Article content continued
All the momentum in trade is in services, which represented 24 per cent of total trade in 2019, compared with 19 per cent in 1995, according to a report published this week by Western Union Business Solutions and Oxford Economics. Those numbers are based on official statistics, which tend to undervalue services because things such as research and development get wrapped up in the price of goods. The Western Union study estimates that services actually represent about 55 per cent of total trade.
The trend is the same in Canada. The value of commercial services exports surged to $6.8 billion in February, roughly equivalent to oil exports and greater than auto exports, according to Statistics Canada data. That was six months ago, before COVID-19 changed everything. There is no longer any contest. The recession hammered exports of every kind, but commercial services had recovered to 85 per cent of their February value in June, while oil shipments stood at thirty per cent of their worth at the start of the year.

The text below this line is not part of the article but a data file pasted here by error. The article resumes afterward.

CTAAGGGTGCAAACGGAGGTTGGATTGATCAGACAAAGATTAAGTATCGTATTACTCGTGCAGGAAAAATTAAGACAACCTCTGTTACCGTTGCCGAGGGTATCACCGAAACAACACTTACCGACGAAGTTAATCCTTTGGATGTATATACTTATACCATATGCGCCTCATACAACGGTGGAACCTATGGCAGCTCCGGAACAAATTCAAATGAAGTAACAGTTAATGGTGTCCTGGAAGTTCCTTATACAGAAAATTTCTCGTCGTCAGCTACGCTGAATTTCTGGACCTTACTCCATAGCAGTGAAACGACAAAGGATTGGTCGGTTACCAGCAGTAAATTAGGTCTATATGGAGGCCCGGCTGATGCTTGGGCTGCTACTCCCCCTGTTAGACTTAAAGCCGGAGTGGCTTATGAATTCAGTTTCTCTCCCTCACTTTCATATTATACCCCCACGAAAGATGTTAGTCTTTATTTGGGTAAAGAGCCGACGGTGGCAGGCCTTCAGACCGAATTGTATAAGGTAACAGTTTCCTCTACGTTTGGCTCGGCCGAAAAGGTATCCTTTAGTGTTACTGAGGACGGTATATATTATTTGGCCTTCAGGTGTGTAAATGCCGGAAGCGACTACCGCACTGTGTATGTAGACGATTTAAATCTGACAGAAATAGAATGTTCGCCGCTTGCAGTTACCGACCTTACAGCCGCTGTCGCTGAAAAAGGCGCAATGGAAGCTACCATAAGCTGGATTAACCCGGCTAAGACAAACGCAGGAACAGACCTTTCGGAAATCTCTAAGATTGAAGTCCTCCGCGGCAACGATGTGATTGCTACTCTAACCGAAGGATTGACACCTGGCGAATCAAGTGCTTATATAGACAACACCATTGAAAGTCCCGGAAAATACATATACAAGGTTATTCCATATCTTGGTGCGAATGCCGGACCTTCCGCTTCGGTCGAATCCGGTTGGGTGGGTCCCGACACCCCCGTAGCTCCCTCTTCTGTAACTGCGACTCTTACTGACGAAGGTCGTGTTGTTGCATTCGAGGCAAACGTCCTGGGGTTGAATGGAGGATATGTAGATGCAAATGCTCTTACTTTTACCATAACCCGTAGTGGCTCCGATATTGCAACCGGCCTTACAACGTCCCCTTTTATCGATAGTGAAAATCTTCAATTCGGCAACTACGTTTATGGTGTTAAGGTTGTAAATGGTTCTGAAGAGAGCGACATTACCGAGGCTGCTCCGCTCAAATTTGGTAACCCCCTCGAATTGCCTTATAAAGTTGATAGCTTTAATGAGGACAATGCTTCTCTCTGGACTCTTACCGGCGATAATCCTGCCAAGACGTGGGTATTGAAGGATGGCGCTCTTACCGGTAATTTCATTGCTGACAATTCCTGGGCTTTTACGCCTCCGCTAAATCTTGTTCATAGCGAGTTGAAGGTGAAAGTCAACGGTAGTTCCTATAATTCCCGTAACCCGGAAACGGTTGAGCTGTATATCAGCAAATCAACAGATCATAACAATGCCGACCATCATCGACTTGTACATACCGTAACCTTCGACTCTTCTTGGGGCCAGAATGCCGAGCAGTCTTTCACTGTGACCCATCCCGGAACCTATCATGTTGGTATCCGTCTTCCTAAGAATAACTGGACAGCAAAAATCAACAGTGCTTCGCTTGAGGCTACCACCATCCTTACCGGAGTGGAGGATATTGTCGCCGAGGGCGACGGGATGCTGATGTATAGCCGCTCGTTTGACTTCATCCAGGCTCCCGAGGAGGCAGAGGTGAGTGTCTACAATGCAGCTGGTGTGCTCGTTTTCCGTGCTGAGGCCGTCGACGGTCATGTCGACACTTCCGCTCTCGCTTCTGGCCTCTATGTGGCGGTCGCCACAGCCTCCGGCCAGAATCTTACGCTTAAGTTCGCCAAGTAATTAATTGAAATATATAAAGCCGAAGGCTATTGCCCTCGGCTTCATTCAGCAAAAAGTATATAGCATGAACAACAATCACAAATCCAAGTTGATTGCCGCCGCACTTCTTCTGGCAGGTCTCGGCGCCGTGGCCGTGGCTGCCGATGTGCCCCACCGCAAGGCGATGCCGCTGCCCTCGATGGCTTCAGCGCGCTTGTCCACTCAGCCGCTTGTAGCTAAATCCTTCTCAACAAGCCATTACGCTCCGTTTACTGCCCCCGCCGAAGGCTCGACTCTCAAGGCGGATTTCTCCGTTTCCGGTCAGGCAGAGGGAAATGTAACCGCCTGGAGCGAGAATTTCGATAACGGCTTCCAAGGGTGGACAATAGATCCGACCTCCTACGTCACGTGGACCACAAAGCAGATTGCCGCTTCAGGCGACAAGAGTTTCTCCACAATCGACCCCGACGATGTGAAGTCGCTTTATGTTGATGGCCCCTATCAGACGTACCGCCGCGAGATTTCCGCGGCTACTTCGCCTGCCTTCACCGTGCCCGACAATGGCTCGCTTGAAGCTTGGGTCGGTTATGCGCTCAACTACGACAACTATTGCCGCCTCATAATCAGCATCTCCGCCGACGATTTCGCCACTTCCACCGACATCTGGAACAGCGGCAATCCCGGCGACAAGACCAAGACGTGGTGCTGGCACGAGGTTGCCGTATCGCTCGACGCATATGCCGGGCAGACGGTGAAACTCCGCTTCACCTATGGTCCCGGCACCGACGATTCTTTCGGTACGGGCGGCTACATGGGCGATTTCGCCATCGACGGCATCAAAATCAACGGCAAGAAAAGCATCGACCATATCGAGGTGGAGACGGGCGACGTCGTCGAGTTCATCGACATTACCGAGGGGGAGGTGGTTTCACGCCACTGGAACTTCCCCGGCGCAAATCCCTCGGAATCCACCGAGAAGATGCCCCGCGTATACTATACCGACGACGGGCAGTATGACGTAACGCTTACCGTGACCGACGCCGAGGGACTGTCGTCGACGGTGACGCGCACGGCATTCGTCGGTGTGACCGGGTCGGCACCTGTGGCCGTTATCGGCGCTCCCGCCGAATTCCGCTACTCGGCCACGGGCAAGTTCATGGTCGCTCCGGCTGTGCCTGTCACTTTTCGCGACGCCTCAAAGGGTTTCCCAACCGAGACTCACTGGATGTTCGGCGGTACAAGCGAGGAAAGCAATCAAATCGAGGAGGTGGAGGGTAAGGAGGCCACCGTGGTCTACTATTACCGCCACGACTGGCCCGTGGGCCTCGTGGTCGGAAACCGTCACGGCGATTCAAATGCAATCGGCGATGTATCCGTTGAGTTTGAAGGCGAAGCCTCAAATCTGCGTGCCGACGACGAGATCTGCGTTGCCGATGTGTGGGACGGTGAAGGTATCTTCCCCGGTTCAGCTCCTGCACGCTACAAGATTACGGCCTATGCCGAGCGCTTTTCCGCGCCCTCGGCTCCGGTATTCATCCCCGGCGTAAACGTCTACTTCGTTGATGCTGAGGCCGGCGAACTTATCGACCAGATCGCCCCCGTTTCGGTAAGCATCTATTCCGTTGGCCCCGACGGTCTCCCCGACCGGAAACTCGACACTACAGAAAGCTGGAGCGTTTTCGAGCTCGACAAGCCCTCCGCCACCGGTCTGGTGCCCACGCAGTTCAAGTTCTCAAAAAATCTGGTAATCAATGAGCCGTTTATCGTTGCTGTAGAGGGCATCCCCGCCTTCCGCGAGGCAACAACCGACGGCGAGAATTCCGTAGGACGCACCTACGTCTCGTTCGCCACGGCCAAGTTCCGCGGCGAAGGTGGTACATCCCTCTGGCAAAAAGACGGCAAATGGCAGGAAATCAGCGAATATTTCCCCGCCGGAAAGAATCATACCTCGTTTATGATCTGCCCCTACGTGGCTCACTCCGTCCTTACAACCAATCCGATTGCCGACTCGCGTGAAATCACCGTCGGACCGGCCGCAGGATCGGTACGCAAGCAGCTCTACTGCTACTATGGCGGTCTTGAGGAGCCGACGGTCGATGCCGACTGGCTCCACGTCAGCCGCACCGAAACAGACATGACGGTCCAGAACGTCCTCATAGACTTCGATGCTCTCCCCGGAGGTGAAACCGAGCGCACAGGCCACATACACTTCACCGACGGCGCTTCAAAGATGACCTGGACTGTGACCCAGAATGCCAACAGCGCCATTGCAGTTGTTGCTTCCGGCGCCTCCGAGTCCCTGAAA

“Services have been under the radar,” Roy Farah, head of North America at Western Union Business Solutions, said in an interview earlier this week. “To a certain degree, that’s a good thing,” he added, given the Trump administration’s tendency to harass exporters of tangible goods such as steel, automobiles, airplanes and wine.
Instead of getting bogged down in a new trade war over aluminum, we should focus on the future.